Can women have it all?

The tech giants who can do it all: Facebook and Apple now freeze eggs.

If you have children early, your career is over. That’s the message from Facebook and Apple this week.

Apple and Facebook evidently don’t agree that women can be successful both at home and at work as they have offered a new incentive to get women to put off child rearing for as long as possible. Their new incentive offers to pay to have their female workers’ eggs frozen so that they can pass the best days of their lives working for and succeeding in the company.

However many women do succeed in raising a family and being at the top of their careers. Joanne Sweeney-Burke, Managing Director at the Digital Training Institute, Media Box & Young Minds Online, has two kids and does her best to balance her home life and work life on a daily basis. “I think that you need a family that support you in business and I think that you have to equally be supportive of your family. There is no such thing as the perfect work-life balance, you just accept that you have a busy life at home and at work and you make the best of it,” Joanne told The College View.

When asked about Facebook and Apple’s new incentive, Joanne said “I think this new initiative is an indication of the struggles and sacrifices that women have to make to keep all the balls in the air. I think it’s a sad reflection of our Government’s policies in terms of supporting women who work and I also think it’s a reflection of how technological advances are being used to create more prosumers – and we are simply advancing in a world where we want to dictate everything”.

Another woman who balances work and her family every day is mother of eight and RTÉ presenter, Miriam O’ Callaghan. Dubbed the ‘Supermum’, Miriam is known for success at both child rearing and at working in a top position at RTÉ. After a recent Prime Time show, Miriam spoke to The College View about how to succeed both at home and at work. Put simply, Miriam said “It takes a lot of hard work and a bit of luck. But mostly hard work.”

It’s probable that freezing a woman’s eggs won’t solve the problem, just delay it. If they’re not going to have time when they’re 20 then they’ll be even more established in the company by the time they’re 40. Is this about innovation or is it a perks race? Maybe the freezing of eggs is just an added perk to recruit the best employees all over the world.

This idea of your boss being involved in your fertility seems very invasive. Work and personal lives should be kept separate. Both men and women should be allowed to make their own decision based on their own lives without interference from their companies. Imagine talking about your fertility during a meeting with your employer.

This new incentive has received much criticism in the media. The Financial Times said “will an Apple frozen egg still be compatible with its mother after a couple of years of new product releases?” The whole concept seems a bit ridiculous.

It seems odd to think that a giant tech company could care this much about their employees that they are spending more than €12,000 to facilitate them to have children when they’re older. While it seems absurd to think so, Facebook and Apple have been known to provide healthcare, dentistry, opticians and crèches for their employees. It certainly seems like an option for women who do want to advance in their career and hold off on family life. The scary thing is that for this concept to have taken hold, there must be a demand for it. At least we are seeing companies working for women’s rights, even if they are far-fetched.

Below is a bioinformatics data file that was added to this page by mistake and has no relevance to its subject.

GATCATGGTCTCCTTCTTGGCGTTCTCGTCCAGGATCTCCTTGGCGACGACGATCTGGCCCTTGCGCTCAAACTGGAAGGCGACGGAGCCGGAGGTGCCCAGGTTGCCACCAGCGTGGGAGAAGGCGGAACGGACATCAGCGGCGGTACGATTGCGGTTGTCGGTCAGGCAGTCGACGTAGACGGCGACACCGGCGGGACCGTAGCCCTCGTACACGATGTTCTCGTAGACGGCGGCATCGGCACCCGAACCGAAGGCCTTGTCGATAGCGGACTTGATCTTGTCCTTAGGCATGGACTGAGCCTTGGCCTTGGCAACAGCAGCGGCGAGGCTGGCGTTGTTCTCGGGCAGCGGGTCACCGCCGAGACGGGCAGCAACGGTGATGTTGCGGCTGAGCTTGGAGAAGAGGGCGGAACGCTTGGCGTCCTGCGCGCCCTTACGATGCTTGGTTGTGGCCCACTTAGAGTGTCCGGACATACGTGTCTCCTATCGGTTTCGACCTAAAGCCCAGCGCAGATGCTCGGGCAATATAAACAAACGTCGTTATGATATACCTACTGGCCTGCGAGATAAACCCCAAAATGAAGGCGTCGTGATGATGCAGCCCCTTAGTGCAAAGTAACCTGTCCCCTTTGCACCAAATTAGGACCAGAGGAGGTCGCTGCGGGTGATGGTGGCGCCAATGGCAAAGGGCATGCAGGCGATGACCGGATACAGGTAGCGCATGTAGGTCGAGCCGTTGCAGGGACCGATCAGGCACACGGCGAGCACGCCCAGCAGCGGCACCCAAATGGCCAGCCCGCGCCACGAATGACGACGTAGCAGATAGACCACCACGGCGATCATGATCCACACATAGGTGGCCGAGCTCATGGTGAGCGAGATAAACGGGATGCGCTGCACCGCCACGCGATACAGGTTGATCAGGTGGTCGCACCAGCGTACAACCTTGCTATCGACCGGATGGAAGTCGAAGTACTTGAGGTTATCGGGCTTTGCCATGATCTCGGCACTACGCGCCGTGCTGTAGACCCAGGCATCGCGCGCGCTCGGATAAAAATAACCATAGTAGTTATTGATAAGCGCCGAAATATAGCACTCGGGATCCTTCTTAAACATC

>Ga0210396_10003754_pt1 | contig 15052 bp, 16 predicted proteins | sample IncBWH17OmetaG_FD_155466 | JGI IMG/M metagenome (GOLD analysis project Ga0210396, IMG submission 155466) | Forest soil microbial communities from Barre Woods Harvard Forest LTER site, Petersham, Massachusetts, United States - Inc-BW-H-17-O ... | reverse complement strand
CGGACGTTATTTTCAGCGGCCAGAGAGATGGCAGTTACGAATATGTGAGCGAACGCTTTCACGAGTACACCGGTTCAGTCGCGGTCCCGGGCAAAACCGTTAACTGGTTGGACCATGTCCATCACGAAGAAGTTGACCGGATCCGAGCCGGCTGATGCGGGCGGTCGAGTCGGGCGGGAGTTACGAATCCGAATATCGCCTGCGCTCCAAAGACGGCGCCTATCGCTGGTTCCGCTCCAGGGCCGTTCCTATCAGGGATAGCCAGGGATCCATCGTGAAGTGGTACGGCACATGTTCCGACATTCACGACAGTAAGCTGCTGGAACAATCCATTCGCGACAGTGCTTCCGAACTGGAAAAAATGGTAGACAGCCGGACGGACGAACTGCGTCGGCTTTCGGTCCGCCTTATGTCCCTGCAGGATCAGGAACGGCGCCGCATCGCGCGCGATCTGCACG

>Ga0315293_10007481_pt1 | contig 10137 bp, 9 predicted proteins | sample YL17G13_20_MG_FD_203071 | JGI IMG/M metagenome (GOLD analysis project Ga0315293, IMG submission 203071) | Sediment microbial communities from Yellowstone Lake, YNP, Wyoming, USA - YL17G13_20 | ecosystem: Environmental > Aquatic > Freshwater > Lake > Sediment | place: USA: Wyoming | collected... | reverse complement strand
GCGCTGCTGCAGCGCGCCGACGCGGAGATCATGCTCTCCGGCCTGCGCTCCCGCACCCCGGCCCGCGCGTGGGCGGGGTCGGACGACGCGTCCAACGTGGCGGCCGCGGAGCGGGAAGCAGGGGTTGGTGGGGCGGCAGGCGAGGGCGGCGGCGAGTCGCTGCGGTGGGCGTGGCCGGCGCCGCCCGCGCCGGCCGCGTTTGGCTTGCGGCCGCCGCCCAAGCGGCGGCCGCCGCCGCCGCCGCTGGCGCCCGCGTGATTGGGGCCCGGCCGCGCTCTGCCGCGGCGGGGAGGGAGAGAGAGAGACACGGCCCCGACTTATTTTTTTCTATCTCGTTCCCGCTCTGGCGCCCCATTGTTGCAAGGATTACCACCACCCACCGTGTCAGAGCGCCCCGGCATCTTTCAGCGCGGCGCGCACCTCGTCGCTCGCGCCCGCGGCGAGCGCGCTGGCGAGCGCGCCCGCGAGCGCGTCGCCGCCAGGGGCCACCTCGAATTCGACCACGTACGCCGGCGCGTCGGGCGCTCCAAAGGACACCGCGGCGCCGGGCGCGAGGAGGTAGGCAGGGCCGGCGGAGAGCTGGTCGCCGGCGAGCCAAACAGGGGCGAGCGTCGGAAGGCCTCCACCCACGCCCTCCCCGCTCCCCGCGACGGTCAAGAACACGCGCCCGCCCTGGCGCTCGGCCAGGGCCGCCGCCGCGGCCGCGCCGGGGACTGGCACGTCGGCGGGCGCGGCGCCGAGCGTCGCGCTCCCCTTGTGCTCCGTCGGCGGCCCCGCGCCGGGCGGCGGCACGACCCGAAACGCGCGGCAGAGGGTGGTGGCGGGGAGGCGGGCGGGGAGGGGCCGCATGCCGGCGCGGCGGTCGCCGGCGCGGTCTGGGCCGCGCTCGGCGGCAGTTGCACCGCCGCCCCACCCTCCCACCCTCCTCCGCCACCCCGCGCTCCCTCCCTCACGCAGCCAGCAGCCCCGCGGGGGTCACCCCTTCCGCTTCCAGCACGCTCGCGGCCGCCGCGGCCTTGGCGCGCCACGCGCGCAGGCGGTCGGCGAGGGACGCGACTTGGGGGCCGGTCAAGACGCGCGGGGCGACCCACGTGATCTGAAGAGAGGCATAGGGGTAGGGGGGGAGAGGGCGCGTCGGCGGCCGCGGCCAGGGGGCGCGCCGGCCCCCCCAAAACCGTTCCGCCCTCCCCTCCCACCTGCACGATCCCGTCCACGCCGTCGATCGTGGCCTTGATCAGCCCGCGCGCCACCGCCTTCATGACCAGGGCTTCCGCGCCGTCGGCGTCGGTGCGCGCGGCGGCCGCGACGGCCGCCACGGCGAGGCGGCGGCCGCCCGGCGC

If women are getting new initiatives to further themselves in the workplace then what about the men? Imagine the hysteria if Apple and Facebook began to freeze men’s sperm. Or should men be given more parental leave to counter balance the initiative?

What these companies should be doing is to offer more flexibility and support to parents so that they can spend more time at home with their families. No mother wants to leave their kids in a crèche all day and go to work but that is what they have to do if they want to be successful in the office. Corporate society is churning out half present mothers who are struggling to balance both work and parenthood with many mothers settling in middle level jobs.

The scary thing is that this initiative is aimed at girls in their twenties. Approaching twenty myself, I can’t imagine being offered by an employer to freeze my eggs in order to increase my productivity. We aren’t machines, where we can turn off switches to stop us from reproducing when the time isn’t right for these corporate industries.

Amidst the controversy, it’s clear that with the right amount of work and balance, women can have it all. “It just depends on what having it all means to you,” said Joanne Sweeney- Burke. “I make sure to look out for my husband and kids, even though I worry that I don’t always excel at it. I make time for them and we have pockets in the week that are sacred. Bedtime is time for Bobby (5) to unlock the ‘storybox’ – my brain full of original stories and he is the only one with the key. For Sophie (19) it’s time during college – I am based in NUIG and Sophie studies there. We all know what each other is doing and we talk and communicate a lot.”

Catherine Devine

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